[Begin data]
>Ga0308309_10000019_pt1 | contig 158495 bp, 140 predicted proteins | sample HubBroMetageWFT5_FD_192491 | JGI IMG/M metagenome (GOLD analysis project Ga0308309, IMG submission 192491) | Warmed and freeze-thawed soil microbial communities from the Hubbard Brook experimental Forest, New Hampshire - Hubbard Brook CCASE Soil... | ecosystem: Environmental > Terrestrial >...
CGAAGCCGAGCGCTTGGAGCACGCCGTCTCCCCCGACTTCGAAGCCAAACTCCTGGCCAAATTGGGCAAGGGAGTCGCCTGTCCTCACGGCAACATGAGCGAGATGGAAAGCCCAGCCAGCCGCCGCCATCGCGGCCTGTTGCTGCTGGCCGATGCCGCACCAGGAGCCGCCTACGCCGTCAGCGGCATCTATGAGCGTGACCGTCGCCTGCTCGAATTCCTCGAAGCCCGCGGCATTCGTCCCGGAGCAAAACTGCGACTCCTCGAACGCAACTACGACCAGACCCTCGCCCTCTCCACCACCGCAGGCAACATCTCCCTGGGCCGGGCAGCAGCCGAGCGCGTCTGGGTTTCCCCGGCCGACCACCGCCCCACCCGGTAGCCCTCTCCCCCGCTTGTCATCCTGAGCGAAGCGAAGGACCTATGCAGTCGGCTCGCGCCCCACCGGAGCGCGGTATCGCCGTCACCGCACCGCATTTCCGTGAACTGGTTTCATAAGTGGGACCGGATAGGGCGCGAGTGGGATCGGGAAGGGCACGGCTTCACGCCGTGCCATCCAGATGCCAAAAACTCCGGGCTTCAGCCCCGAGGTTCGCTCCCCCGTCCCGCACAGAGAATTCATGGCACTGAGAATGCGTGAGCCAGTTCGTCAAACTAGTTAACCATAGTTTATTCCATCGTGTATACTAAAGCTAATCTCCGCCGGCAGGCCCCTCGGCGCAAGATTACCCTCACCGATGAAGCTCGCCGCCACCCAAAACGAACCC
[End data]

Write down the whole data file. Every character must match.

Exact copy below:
>Ga0308309_10000019_pt1 | contig 158495 bp, 140 predicted proteins | sample HubBroMetageWFT5_FD_192491 | JGI IMG/M metagenome (GOLD analysis project Ga0308309, IMG submission 192491) | Warmed and freeze-thawed soil microbial communities from the Hubbard Brook experimental Forest, New Hampshire - Hubbard Brook CCASE Soil... | ecosystem: Environmental > Terrestrial >...
CGAAGCCGAGCGCTTGGAGCACGCCGTCTCCCCCGACTTCGAAGCCAAACTCCTGGCCAAATTGGGCAAGGGAGTCGCCTGTCCTCACGGCAACATGAGCGAGATGGAAAGCCCAGCCAGCCGCCGCCATCGCGGCCTGTTGCTGCTGGCCGATGCCGCACCAGGAGCCGCCTACGCCGTCAGCGGCATCTATGAGCGTGACCGTCGCCTGCTCGAATTCCTCGAAGCCCGCGGCATTCGTCCCGGAGCAAAACTGCGACTCCTCGAACGCAACTACGACCAGACCCTCGCCCTCTCCACCACCGCAGGCAACATCTCCCTGGGCCGGGCAGCAGCCGAGCGCGTCTGGGTTTCCCCGGCCGACCACCGCCCCACCCGGTAGCCCTCTCCCCCGCTTGTCATCCTGAGCGAAGCGAAGGACCTATGCAGTCGGCTCGCGCCCCACCGGAGCGCGGTATCGCCGTCACCGCACCGCATTTCCGTGAACTGGTTTCATAAGTGGGACCGGATAGGGCGCGAGTGGGATCGGGAAGGGCACGGCTTCACGCCGTGCCATCCAGATGCCAAAAACTCCGGGCTTCAGCCCCGAGGTTCGCTCCCCCGTCCCGCACAGAGAATTCATGGCACTGAGAATGCGTGAGCCAGTTCGTCAAACTAGTTAACCATAGTTTATTCCATCGTGTATACTAAAGCTAATCTCCGCCGGCAGGCCCCTCGGCGCAAGATTACCCTCACCGATGAAGCTCGCCGCCACCCAAAACGAACCC